“We’ve lost years because of this cotton,” said Mana Denis, a cotton farmer in the western city of Dedougou who welcomed the announcement. “They imposed it on us, but it didn’t produce the desired effects,” he said Thursday.”

Based on these facts, it is clear that Dr Yerima is either completely ignorant of current affairs as relates to bio-technology, out of touch with the REAL effects of this technology or more likely has actively chosen to deceive the Nigerian Populace.

A similar article written to mis-inform as well as couch the need to accept the technology in “climate change” was published in the Guardian Newspaper on 13 April 2016 entitled “Climate change, agriculture and biotechnology part 1” Excerpt from the article

“Most obvious manifestation would be the change in weather conditions; many countries are now experiencing more heat waves, storms and floods. We will not in a hurry forget the devastating effects of hurricane Katrina in the USA or the typhoon Haiyan of the Philippines. All have their increased devastation attributed to change in climate. Coming back to Nigeria, We are losing about 350,000m2 of land mass to desert condition yearly, which is advancing southwardly at an estimated rate of 0.6 kilometre a year, all thanks to change in our climate.”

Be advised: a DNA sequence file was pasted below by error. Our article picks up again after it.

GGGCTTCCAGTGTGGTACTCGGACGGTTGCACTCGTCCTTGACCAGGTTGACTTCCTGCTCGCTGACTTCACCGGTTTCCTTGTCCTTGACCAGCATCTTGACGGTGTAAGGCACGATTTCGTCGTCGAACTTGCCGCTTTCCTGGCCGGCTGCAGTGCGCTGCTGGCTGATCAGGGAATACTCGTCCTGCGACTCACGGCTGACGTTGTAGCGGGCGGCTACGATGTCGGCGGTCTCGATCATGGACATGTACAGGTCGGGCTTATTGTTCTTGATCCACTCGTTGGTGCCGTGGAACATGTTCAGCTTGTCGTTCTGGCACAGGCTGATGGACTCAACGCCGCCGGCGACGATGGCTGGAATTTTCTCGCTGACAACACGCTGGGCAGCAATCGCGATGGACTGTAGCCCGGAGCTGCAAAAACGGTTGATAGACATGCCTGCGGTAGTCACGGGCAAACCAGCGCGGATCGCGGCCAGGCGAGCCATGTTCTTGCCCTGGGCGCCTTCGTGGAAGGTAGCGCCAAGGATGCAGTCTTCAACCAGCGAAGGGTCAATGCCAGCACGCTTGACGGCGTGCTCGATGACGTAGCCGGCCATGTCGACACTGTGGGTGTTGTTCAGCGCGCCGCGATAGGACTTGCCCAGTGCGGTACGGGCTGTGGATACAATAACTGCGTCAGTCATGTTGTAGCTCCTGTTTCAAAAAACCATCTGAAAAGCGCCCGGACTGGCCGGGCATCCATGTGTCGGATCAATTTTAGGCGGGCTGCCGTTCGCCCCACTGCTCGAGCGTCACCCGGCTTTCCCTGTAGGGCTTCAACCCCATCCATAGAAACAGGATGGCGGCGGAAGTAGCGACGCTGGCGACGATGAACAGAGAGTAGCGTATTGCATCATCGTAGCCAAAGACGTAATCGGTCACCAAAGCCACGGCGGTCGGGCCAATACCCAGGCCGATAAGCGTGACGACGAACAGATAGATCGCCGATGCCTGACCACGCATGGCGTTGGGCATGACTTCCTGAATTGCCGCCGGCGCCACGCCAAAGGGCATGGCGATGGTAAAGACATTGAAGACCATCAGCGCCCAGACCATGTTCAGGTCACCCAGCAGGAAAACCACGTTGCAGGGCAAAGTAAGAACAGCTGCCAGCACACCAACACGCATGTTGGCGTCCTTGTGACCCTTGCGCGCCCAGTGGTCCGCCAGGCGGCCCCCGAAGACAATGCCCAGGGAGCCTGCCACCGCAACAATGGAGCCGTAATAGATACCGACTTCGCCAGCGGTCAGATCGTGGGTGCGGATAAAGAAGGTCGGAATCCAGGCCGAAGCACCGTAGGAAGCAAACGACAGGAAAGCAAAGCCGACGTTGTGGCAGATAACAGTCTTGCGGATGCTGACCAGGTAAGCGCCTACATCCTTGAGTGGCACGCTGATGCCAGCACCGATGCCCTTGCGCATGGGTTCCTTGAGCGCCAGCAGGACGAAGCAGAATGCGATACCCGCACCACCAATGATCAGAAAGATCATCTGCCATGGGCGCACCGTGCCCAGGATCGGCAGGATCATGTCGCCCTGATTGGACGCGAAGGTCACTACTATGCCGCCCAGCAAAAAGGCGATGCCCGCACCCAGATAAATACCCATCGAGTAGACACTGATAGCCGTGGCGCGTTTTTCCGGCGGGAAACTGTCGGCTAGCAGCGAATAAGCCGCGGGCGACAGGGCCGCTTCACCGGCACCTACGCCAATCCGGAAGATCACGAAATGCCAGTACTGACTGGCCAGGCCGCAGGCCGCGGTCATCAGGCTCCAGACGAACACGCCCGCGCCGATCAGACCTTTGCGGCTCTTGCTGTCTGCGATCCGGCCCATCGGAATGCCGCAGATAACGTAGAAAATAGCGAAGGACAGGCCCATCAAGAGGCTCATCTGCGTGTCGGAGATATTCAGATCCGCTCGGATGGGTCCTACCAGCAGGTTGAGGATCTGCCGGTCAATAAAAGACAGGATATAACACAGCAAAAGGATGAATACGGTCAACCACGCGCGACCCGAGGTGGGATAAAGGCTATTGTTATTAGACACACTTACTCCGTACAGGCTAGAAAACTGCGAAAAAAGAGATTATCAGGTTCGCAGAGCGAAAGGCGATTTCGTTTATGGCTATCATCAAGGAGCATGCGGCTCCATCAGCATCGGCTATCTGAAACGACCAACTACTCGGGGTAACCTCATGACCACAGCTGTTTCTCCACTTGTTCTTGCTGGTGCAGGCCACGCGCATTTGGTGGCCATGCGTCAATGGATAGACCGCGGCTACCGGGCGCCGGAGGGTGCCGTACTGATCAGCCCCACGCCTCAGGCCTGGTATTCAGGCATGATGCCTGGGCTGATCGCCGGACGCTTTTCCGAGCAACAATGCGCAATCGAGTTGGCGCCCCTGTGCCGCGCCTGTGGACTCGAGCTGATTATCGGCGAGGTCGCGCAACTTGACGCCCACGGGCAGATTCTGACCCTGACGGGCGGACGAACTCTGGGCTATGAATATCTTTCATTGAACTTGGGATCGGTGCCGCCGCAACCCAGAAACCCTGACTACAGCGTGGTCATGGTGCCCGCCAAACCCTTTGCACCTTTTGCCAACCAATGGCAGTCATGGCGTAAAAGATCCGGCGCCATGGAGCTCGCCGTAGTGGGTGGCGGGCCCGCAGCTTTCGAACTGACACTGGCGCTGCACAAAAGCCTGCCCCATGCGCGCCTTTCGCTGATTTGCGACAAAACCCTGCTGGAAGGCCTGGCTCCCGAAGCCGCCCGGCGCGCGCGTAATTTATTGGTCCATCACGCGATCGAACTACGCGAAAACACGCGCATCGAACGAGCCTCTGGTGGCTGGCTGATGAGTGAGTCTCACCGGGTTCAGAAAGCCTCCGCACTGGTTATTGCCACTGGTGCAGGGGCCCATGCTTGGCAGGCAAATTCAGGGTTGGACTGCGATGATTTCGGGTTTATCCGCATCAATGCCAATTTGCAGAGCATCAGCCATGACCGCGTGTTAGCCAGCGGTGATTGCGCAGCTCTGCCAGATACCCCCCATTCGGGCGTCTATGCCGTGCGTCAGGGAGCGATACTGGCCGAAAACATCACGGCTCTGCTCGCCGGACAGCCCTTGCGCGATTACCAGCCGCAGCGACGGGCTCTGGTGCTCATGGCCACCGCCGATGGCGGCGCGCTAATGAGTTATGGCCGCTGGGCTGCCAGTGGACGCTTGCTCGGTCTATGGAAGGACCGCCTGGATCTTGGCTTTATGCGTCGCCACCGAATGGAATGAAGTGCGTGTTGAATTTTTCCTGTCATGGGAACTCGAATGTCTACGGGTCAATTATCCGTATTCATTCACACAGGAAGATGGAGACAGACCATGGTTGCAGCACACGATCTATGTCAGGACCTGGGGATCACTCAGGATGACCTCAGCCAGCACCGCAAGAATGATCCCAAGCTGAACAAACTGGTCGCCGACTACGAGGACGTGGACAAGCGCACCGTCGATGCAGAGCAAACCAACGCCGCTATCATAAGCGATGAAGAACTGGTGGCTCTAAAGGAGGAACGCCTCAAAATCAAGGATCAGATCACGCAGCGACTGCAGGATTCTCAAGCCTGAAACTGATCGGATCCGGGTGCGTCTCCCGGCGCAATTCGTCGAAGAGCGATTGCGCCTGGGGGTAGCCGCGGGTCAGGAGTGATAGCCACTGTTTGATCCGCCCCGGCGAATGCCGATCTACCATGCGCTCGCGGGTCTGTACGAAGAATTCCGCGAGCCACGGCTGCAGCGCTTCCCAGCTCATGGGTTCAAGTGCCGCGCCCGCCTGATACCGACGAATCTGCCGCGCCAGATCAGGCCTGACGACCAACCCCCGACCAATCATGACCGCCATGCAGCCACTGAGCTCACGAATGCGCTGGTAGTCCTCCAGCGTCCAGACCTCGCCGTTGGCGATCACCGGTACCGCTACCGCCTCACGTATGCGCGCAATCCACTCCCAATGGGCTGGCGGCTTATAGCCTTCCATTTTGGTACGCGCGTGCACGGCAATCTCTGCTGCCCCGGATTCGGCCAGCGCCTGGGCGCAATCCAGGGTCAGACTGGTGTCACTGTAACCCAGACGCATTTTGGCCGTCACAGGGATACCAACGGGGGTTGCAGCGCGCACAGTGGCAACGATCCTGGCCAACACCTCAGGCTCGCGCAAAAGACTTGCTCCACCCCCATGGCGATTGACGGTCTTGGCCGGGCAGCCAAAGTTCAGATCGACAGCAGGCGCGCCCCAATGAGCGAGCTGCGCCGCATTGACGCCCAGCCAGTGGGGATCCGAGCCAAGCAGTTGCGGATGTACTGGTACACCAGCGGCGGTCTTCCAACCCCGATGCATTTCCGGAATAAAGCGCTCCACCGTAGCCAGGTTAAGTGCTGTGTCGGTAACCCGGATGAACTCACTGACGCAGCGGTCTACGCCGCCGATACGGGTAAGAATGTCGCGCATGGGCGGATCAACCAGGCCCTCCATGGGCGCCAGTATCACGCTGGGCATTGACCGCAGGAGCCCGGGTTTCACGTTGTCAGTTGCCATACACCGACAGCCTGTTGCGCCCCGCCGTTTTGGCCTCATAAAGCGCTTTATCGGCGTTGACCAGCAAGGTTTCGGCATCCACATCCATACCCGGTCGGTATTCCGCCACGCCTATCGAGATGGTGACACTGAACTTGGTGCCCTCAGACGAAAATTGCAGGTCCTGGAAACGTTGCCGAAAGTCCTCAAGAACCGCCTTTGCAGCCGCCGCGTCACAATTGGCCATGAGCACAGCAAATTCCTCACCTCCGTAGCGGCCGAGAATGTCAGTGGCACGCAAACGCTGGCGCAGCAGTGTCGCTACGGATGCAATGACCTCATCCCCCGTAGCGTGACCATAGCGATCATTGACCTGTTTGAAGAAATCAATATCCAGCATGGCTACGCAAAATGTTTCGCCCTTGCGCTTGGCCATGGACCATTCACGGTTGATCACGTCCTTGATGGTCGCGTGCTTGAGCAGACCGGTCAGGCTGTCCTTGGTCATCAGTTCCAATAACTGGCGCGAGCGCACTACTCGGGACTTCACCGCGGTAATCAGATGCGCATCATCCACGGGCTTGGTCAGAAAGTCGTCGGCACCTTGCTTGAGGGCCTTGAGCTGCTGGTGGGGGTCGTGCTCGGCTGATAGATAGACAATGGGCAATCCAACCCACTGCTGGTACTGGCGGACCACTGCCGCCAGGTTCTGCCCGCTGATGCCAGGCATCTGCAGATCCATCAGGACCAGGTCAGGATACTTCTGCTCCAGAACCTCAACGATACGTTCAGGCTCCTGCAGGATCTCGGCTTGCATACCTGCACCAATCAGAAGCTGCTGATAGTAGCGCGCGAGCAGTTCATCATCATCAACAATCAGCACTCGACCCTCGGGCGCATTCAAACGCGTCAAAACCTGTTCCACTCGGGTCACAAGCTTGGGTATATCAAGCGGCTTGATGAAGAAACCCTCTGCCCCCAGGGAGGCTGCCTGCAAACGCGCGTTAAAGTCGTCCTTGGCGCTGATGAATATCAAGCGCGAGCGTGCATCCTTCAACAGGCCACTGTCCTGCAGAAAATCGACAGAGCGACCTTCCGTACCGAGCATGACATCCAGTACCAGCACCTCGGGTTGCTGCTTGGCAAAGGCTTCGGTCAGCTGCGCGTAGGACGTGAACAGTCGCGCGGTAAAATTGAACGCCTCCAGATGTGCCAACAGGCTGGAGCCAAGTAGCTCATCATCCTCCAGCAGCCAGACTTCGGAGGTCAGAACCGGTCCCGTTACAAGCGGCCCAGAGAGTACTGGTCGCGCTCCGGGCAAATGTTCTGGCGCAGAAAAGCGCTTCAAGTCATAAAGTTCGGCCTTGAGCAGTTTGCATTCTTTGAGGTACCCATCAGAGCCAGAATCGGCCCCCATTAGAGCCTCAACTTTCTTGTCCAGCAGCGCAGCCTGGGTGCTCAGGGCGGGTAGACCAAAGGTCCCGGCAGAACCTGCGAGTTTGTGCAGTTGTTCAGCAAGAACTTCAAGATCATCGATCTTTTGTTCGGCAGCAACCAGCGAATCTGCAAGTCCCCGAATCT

Surely if the focus is on stemming climate change, shouldn’t our brave bio-tech scientist be working at the fringes of the desert encroachment areas? Planting trees to stop desertification and even using this bio-technology to reverse the ecology of the huge deserts in Africa? The authors make no mention of the loss in bio-diversity due to the forced extensive mono-cropping that his technology promotes. The authors make no mention of patent right claims these companies make on our staple foods such as beans and maize, neither do they mention anything about contamination of local varieties as seen in Mexico, necessitating the ban on GMO corn;

On the 8th of  March 2016, a court headed by Judge Benjamín Soto Sánchez upheld the permanent ban on cultivation of transgenic maize. Soto Sanchez’s sentence establishes that the collective trial showed the illicit presence of transgenes in native maize crops.The transnational companies denounced since July 2013 are Monsanto, Syngenta, Pioneer-Dupont and Dow.